This week I found, put out for the taking with a bunch of old crockery, a copy of H. G. Wells’ “The Outline of History,” started in the last year of World War I and updated off and on till the posthumous 1955 edition that I’ve started reading.
For many years the famed British writer, founder of science fiction (as in “The War of the Worlds,” whose 1938 radio dramatization by Orson Welles sowed panic in the United States), had been taking notes and writing memoranda toward a personal synthesis of world history, and the end product is fascinating, a real tour de force of human knowledge and vision.
Of his “Outline” he writes in the preface:
“Its background is unfathomable mystery, the riddle of the stars, the measurelessness of space and time. There appears life struggling towards consciousness, gathering power, accumulating will, through millions of years and through countless billions of individual lives, until it reaches the tragic confusions and perplexities of the world of to-day, so full of fear and yet so full of promise and opportunity.” (p. 5)
As the French say, the more things change, the more they stay the same.
Sometimes we just have to apply a sense of humility and remember that all of us alive today, whatever our condition, our aspirations and distresses, are just bit players in the the story of human evolution. As Wells puts it in his pages on Alexander the Great (to which I turned because I just finished reading Mary Renault’s novel about him):
“We are beginning to understand something of what the world might be, something of what our race might become, were it not for our still raw humanity. It is barely a matter of seventy generations between ourselves and Alexander; and between ourselves and the savage hunters our ancestors, who charred their food in the embers or ate it raw, intervene some four or five hundred generations. There is not much scope for the modification of a species of four or five hundred generations. Make men and women only sufficiently jealous or fearful or drunken or angry, and the red hot eyes of the cavemen will glare out at us today. We have writing and teaching, science and power; we have tamed the beasts and schooled the lightning; but we are still only shambling toward the light. We have tamed and bred the beasts, but we have still to tame and breed ourselves.” (p. 354)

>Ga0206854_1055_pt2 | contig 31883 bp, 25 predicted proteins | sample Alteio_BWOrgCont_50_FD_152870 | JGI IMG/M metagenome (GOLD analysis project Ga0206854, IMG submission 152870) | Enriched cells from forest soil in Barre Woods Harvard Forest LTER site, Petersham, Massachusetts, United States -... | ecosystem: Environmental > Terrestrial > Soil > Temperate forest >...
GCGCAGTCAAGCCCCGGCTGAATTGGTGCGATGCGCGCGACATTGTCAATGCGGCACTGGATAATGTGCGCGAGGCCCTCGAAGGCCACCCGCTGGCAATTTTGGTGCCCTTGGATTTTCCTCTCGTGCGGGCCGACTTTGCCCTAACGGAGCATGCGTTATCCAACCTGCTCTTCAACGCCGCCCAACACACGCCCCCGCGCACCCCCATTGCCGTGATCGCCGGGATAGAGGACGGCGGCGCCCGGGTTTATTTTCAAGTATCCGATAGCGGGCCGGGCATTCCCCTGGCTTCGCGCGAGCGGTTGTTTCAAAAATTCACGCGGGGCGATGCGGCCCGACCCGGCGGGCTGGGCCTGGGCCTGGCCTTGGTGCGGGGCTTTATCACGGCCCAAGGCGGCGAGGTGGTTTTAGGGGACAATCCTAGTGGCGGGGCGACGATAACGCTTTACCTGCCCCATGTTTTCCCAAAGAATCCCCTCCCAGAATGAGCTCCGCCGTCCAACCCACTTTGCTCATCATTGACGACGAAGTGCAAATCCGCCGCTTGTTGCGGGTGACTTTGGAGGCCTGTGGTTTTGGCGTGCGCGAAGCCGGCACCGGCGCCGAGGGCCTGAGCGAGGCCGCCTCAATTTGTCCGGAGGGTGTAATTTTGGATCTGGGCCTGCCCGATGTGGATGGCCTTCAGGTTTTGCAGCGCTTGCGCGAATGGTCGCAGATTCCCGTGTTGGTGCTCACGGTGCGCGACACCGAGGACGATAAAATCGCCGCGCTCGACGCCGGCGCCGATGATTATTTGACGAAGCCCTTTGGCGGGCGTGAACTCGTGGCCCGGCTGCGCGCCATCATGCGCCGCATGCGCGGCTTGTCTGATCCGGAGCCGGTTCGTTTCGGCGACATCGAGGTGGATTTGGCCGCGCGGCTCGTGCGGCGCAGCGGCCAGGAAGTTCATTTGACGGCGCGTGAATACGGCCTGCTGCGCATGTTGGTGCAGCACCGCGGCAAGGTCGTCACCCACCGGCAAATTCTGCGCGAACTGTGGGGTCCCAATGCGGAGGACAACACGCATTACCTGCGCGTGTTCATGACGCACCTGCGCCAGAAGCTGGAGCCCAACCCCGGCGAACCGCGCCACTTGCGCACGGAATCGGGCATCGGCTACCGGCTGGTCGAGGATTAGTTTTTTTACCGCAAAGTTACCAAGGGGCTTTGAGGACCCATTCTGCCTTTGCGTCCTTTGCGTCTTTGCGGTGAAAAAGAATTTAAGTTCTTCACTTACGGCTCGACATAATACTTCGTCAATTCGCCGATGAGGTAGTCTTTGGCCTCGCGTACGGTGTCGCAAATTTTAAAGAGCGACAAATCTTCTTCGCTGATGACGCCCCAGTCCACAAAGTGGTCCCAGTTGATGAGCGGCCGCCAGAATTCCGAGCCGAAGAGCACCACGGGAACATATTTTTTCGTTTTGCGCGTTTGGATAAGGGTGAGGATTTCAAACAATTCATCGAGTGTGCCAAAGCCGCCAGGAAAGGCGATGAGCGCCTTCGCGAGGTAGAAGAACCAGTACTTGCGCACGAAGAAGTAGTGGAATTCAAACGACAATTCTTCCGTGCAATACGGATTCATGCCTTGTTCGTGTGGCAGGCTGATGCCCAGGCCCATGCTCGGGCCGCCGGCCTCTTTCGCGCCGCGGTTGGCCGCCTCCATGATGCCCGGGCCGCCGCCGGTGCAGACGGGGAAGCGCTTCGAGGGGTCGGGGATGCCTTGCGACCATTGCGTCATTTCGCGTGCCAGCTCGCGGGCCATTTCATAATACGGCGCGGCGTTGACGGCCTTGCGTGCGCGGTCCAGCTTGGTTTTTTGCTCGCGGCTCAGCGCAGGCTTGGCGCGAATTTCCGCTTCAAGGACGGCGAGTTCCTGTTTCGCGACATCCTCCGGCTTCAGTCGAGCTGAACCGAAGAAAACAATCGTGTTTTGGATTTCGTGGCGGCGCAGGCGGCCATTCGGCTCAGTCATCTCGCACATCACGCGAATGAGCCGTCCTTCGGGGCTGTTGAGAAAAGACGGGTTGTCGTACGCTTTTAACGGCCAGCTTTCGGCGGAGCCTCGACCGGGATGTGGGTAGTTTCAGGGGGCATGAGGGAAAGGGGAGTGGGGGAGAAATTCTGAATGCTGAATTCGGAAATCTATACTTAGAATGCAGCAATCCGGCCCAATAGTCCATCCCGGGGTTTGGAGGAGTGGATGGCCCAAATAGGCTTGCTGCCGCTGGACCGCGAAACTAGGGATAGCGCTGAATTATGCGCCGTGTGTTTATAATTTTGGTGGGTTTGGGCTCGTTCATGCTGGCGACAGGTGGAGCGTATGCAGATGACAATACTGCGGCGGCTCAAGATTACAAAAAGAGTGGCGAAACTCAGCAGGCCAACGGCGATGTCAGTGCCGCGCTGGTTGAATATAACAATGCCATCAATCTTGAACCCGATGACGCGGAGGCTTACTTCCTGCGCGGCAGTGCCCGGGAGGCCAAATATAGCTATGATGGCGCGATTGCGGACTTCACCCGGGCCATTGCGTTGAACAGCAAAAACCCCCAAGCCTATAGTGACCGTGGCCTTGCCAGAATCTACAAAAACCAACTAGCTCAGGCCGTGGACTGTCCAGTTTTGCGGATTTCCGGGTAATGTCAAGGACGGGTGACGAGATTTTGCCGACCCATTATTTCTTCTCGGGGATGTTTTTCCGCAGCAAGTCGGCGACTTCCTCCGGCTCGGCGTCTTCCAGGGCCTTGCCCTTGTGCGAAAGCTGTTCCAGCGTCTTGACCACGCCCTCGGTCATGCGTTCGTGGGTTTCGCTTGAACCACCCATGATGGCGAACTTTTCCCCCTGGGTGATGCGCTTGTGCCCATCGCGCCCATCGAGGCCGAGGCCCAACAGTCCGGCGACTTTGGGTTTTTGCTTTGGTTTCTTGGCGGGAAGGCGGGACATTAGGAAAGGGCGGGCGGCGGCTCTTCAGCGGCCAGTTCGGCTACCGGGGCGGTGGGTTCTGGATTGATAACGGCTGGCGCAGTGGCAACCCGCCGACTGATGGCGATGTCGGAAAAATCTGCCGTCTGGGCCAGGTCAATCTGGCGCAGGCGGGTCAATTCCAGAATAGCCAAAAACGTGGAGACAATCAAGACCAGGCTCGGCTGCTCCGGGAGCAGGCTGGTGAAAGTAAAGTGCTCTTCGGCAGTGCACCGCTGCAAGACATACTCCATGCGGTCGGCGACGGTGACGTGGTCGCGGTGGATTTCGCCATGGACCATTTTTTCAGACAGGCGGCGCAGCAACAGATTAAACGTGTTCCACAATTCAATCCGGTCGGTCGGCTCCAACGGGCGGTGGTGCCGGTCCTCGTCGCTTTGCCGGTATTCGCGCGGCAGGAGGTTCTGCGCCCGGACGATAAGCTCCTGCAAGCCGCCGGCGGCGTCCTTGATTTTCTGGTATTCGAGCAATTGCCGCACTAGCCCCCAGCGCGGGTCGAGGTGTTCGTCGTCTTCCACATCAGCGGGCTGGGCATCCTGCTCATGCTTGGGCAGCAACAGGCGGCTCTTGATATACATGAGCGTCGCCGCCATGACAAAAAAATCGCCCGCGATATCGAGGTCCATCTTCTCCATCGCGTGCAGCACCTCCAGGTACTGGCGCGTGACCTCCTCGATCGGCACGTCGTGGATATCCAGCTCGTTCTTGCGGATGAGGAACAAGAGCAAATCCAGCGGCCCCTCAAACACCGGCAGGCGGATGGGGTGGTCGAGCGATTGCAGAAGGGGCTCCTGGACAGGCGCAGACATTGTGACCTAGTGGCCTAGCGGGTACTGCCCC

Wells, who fought against militarism and class stratification, also foresaw long in advance the release of enormous destructive power from radioactive decay and the rise of autocratic governments in Europe.
As a prophet with many successes, he should still be listened to today, in his cautions about the irrational underpinning of the human personality, particularly the expressions of fear and anger that threaten our own public life and discourse today.
H. G. Wells, public domain, from Wikimedia Commons